An actual new start-up I met for the first time in Paris was the French company with a big American influence Praditus (operating worldwide). What they do basically is assessments for the people already in your company. But in stead of the standard assessments they seem to go one step further. They don’t just look at your skills and see what can be approved, they also look at your passions. The thing I like about these tools is the fact they can actually advice someone, both employee as HR, to help this employee into a totally different direction. So maybe your salesman has both passion as well as the skills, because they test broadly, to be an IT developer or an HR director.


Probably the most interesting one I’ve met was the originally Bulgarian Majio. I know, the name is terrible and figuring out their web address ( is one heck of a job. The potential for their product however… I love. What they are building has the potential to be as ground breaking as Haver and I hope they can pull it off. They are building matching software, not only on the hard skills, but on the cultural fit as well. But in a way that I think is much better than anything I’ve ever seen.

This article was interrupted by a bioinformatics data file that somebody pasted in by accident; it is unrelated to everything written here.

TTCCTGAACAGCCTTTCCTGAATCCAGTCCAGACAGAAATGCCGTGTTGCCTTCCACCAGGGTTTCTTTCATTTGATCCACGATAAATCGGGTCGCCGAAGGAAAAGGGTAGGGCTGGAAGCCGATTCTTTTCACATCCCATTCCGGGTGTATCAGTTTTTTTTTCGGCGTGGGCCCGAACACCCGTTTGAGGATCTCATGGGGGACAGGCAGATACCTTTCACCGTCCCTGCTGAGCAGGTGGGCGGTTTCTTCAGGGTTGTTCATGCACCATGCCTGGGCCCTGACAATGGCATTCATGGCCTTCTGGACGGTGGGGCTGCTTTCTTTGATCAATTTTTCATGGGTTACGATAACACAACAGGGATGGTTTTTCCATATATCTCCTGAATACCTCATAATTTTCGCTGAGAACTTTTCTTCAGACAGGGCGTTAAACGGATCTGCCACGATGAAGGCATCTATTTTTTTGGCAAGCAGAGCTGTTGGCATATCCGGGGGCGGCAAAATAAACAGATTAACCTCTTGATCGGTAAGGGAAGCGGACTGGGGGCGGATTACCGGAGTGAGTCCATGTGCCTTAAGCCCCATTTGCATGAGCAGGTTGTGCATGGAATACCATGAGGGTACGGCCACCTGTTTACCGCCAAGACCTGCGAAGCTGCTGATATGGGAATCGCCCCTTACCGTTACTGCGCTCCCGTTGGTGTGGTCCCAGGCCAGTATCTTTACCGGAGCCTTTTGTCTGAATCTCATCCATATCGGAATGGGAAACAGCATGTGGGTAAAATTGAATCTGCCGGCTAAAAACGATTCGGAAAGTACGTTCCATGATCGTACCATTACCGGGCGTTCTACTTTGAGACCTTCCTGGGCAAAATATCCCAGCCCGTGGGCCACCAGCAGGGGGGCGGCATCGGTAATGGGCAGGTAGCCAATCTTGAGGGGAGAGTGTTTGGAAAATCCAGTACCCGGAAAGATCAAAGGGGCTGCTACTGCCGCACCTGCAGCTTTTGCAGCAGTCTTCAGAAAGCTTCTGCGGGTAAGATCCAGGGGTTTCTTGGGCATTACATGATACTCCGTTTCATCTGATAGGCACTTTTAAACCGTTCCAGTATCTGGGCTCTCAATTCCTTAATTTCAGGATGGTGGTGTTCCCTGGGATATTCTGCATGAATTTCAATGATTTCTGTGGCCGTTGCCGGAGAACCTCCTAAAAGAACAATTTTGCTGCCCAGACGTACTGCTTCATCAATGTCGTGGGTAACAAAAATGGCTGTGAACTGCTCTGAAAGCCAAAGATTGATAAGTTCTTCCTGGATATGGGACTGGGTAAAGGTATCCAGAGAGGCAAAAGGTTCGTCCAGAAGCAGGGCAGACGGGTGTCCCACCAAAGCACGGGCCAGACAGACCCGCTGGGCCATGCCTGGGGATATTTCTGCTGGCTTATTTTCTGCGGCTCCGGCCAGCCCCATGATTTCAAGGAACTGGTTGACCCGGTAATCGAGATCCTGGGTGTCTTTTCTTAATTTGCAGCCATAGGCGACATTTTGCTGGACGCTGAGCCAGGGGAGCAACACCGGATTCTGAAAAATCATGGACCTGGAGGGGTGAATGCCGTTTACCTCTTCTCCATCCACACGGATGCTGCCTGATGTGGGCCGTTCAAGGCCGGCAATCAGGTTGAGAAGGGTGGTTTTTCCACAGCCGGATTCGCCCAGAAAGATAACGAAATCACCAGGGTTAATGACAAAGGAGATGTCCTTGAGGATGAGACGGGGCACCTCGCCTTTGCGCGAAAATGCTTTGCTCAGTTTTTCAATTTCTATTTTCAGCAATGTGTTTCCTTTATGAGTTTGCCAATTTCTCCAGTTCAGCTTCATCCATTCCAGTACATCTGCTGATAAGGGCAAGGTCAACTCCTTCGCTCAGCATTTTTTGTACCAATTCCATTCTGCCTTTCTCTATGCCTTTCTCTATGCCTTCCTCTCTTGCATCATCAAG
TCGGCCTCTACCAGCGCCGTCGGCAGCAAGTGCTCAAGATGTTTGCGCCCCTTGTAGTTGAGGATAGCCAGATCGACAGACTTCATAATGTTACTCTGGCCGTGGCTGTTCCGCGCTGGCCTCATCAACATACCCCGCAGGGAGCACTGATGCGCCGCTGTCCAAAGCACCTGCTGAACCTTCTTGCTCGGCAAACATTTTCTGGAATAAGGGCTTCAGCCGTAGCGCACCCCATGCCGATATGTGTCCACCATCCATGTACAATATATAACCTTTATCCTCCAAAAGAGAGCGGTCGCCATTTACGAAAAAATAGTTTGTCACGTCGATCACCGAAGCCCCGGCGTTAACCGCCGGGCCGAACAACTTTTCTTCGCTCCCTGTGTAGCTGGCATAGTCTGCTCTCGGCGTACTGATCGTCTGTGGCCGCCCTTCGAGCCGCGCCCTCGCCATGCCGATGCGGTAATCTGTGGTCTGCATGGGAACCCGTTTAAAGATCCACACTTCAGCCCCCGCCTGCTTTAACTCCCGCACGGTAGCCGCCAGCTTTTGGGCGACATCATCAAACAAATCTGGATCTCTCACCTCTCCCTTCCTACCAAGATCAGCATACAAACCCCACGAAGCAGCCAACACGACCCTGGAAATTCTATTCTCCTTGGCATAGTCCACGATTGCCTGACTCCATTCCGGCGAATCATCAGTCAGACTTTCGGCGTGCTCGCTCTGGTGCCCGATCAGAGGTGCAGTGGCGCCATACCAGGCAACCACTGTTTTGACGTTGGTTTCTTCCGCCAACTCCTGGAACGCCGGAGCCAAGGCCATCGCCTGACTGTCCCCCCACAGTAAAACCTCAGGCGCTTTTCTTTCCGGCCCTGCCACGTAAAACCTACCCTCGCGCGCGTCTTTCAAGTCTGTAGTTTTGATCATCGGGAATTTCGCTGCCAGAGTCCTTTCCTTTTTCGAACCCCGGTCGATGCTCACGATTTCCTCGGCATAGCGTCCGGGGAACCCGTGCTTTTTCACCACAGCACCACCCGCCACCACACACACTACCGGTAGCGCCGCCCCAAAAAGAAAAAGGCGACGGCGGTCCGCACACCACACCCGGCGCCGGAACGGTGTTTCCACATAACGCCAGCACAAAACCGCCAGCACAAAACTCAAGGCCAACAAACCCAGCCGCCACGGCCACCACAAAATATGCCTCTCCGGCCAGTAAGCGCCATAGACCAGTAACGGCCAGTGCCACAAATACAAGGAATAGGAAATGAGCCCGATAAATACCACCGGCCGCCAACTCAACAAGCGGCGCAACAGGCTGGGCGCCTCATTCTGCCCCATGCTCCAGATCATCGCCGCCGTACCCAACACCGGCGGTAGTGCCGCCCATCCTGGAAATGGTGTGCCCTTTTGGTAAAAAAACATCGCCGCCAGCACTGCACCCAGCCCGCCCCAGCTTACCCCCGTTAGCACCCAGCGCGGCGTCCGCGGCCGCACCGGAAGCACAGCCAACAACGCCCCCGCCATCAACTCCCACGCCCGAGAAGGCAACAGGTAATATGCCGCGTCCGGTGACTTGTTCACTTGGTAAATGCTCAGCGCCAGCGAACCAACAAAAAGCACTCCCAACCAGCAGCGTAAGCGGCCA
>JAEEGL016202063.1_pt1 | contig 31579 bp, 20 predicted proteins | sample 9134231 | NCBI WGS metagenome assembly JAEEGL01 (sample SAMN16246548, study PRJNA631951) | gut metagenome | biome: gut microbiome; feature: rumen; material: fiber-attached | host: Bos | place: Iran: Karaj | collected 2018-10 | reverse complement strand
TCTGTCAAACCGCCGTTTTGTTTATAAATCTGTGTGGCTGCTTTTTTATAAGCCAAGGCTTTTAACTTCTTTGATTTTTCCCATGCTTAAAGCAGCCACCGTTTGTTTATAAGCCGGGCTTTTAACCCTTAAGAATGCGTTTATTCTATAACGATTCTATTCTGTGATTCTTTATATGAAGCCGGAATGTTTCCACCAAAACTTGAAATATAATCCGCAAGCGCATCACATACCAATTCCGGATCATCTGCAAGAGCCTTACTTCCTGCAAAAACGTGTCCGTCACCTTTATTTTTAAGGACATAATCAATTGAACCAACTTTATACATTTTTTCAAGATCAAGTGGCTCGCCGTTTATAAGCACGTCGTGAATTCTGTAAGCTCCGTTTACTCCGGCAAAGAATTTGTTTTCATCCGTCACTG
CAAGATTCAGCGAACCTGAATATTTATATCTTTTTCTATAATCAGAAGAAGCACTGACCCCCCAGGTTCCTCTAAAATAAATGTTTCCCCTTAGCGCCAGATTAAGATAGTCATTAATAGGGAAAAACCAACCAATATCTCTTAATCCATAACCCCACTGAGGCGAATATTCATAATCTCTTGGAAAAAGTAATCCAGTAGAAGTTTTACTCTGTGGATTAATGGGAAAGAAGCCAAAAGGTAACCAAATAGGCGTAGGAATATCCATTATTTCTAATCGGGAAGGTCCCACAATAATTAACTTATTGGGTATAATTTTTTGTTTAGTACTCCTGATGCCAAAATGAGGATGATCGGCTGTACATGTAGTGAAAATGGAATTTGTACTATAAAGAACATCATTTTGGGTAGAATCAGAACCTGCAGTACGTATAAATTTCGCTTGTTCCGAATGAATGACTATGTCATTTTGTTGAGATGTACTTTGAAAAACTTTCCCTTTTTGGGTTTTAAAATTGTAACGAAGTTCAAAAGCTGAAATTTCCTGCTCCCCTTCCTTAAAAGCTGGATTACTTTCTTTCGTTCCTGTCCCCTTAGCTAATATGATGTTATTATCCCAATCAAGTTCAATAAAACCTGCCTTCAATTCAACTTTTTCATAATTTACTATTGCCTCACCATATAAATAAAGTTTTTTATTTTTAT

The hard skills matching is what companies want right now. And this is relatively easy. Not that many do it well, but it can be done. Textkernel has a pretty good matching engine and Talentbin is pretty good too. But where I think their unique added value is going to be is in the cultural fit matching. And this is why: They don’t just do a cultural fit on ‘this is what we believe the culture is’. They do a fit on linguistic matching. They wat a company is presenting itself says everything about a company. Not the words itself, but the type of words used. So they analyse blogs and other communications from a company and based on this, they get the genuine culture. And then they do the same with candidates. Not who you say you are. Not a test. But your actual behaviour (trough your digital footprint). Testing is nice, but asking someone how he or she acts in certain situations isn’t that representative. Asking someone always leads to ‘conscious’ behaviour, while 90% of everything we do is subconscious. They measure your actual behaviour. And with machine learning, this can be a really great addition to matching. So Majio is the one I was most exited about and I’m going to watch closely the next couple of years.